THE 20TH CENTURY TRANSPORT REVOLUTION
Technological changes throughout the twentieth century led to a huge growth in transport and transport provision in Dartford. The first cars appeared in Dartford at the turn of the century. In 1900, the Director of J. & E. Hall Ltd., bought himself a belt-driven Benz car. Later, in 1903, Dartfordian Dr. James Hamilton purchased a 4 cylinder Belgian 'Metallurgique' car, the first of its kind to be imported into Britain. This 24 h.p. car was fitted with a 5-seater open body. Little did the residents of Edwardian Dartford appreciate the extent to which the car, van, lorry, bus and other forms of motorised transport would revolutionise the future life of both Dartford as a town, and the lives of the town's residents.
The coming of motorised transport opened-up new leisure opportunities; provided a relatively cheap, efficient and effective means of transporting industrial goods long distances; and had a revolutionary impact on town planning. Motor transport required roads of a high standard. Towns like Dartford had to make provision for car parking, pedestrian road crossings, traffic lights and a network of good-quality roads that would facilitate the smooth flow of traffic. The horse and cart, which dominated the road transport scene in the nineteenth century soon disappeared.
Traffic accidents in early twentieth century Dartford were frequent as the motor car became popular. Heavy steam lorries, though slow-moving, had occasional difficulties. There were many comments on Dartford High Street's 'awful narrowness, miserable paving and ill-laid tramway tracks'. On 25 July 1928 a lorry of the Atlas Paving Slab Co. smashed its gearbox and ran away down East Hill. Fortunately the driver was able to hold it to the centre of the road. Later in July 1934 a Maidstone and District Motor Services coach crashed into Smith's furniture showroom on East Hill. In the mid 1930s there were local protests about the breaking of the 30 m.p.h. speed limit on Dartford Road.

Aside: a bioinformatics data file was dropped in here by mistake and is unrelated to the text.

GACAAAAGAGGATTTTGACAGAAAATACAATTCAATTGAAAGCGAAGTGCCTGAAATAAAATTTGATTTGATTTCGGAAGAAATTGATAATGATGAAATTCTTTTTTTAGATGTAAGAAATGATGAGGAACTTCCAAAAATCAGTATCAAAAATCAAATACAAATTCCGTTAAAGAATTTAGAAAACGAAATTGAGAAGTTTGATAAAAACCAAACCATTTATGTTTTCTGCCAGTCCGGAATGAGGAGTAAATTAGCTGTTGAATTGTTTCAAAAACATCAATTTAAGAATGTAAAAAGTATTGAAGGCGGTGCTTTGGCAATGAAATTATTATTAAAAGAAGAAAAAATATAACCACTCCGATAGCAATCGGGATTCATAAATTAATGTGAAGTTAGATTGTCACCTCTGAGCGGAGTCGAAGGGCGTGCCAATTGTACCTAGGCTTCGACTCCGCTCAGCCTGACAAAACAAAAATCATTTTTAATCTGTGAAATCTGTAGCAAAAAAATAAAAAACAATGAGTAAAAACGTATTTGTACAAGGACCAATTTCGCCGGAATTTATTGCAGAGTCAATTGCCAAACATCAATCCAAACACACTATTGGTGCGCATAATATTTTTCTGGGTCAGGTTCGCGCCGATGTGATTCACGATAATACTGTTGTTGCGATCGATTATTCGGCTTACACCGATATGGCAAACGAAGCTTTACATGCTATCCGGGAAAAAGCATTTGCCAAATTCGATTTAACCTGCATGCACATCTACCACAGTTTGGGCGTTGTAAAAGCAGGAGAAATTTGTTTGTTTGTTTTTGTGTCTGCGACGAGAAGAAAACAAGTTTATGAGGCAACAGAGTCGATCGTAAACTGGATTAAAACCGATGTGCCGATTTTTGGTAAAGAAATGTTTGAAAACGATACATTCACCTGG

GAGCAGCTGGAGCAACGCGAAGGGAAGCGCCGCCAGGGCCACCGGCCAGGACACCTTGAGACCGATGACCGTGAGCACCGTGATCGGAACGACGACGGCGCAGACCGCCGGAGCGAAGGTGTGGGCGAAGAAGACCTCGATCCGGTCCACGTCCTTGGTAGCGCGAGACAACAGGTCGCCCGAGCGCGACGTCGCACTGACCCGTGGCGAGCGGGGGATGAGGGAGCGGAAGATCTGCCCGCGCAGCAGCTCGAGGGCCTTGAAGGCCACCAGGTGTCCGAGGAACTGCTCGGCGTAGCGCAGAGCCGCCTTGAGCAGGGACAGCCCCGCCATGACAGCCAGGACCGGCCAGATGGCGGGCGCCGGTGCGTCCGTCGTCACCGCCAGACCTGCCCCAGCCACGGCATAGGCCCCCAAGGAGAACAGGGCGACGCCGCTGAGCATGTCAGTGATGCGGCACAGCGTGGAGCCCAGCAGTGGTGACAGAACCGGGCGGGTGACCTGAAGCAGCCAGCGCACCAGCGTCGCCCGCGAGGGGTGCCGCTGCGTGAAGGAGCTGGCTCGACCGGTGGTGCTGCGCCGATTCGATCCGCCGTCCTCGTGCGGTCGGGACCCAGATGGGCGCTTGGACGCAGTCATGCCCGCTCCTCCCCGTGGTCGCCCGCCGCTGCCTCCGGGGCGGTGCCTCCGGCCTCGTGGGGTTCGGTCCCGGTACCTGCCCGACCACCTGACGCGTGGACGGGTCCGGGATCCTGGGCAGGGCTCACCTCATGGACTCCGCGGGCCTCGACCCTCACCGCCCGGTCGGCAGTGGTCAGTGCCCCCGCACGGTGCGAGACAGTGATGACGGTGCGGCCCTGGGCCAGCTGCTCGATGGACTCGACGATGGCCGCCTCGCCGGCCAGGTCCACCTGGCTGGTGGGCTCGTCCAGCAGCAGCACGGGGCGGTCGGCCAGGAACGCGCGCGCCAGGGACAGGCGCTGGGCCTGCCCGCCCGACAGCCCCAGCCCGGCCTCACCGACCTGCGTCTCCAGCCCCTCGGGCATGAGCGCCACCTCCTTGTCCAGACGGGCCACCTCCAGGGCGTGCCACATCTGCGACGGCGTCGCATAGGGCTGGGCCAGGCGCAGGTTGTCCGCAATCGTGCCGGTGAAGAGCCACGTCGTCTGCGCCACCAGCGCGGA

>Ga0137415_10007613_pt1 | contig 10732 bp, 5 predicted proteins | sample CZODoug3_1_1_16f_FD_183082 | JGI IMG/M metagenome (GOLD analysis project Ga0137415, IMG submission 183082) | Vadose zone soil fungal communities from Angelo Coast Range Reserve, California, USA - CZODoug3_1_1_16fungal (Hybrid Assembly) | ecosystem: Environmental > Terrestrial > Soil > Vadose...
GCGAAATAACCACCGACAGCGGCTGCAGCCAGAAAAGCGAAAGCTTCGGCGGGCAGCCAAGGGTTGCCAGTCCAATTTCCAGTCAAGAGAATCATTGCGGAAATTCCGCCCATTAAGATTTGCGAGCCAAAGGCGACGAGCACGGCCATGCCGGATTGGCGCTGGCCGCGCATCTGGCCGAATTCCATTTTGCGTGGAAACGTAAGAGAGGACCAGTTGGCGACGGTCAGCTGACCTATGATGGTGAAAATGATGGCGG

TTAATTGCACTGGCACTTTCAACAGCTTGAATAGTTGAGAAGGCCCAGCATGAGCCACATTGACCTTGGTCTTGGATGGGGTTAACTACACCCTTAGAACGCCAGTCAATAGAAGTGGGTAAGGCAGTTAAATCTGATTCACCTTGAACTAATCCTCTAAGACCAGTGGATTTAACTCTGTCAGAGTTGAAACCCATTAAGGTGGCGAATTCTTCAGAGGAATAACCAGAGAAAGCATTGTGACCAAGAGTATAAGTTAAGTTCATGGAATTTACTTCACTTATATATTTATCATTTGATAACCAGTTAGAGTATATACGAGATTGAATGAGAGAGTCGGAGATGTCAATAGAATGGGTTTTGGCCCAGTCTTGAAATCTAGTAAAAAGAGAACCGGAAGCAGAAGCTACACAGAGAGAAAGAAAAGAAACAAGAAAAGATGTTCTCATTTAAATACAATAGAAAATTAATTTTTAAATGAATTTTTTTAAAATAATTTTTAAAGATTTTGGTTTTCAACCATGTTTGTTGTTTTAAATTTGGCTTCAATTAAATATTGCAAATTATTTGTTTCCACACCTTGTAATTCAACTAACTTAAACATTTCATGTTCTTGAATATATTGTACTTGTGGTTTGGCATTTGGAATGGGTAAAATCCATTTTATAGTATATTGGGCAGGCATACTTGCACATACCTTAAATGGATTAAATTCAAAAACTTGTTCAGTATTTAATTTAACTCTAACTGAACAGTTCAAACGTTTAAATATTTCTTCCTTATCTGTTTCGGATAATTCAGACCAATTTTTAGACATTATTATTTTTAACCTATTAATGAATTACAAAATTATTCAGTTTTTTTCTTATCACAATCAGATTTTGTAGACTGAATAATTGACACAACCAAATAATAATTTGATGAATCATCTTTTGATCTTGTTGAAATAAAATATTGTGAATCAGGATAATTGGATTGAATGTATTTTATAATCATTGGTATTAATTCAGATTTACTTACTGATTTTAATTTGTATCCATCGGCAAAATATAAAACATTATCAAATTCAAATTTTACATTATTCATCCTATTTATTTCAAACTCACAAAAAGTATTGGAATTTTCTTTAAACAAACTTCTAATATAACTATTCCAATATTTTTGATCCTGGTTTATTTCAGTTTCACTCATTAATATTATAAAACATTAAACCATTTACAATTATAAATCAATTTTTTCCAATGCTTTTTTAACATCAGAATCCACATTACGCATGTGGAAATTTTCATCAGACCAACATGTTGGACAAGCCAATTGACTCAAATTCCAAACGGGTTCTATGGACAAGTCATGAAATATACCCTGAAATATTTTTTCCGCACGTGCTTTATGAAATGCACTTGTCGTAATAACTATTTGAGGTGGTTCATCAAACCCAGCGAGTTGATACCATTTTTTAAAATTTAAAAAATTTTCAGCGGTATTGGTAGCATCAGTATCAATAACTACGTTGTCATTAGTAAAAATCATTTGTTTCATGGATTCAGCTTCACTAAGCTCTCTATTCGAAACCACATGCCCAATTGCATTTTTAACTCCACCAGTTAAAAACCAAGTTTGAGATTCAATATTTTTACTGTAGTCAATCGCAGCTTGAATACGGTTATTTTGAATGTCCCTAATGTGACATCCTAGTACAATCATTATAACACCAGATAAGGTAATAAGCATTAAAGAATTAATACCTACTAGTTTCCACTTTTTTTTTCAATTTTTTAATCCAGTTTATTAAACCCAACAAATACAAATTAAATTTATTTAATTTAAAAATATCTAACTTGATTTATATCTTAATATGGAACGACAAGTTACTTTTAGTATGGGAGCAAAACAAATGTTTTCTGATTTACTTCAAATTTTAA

The twentieth century also witnessed the introduction of new forms of public transport, which gave every resident the opportunity to travel long distances with ease. Trams, trolleybuses, motor omnibuses, Green Line coaches and taxis gave Dartford residents the chance to shop in other local towns and to venture further afield. Day-trippers from Woolwich, Welling, Bexley and other South London suburbs could travel to Dartford to do their shopping or to visit the town's popular market.
The invention of the locomotive and the opening-up of rail links between Dartford, London and other Kent towns in the nineteenth century laid the foundations for extensive rail facilities in the twentieth century. The electrification of the railway system and the up-grading of local station facilities encouraged widespread commuting. Local people no longer had to work for employers in and around Dartford. Instead, they could jump on a train at Dartford Station and in less than an hour could be in central London where there were better job opportunities and higher wages.
The people of Dartford could also enjoy new leisure experiences thanks to rail transport. Excursions and holidays by train to the coast and country became the norm for those who could afford the fares. The development of the rail network also opened up new economic possibilities. Freight trains could be used to transport raw materials and finished products to and from nationwide markets generating profits for local firms.
Considerable use was made of Dartford Creek in the 1920s and later. An ever-increasing quantity of goods was arriving in Dartford by water. In 1928 the Creek Commissioners considered making considerable improvements to the waterway, then much used by Dartford's paper mills for the import of pulp and china clay, and by Dartford Wharfage Company.
Dartford benefited from the new transport infrastructure that came into being in the 1930s and later. The local area was crossed by fast new roads. Dartford's enviable geographical location put all parts of the UK and the continent within easy reach via the M25, A2, and M20. Businesses in the area were also able to make use of the freight ferries operating from nearby Thames Europort in the 1980s and 1990s.
INITIAL PLANS FOR THE CONSTRUCTION OF THE DARTFORD LIGHT RAILWAY OR TRAMWAY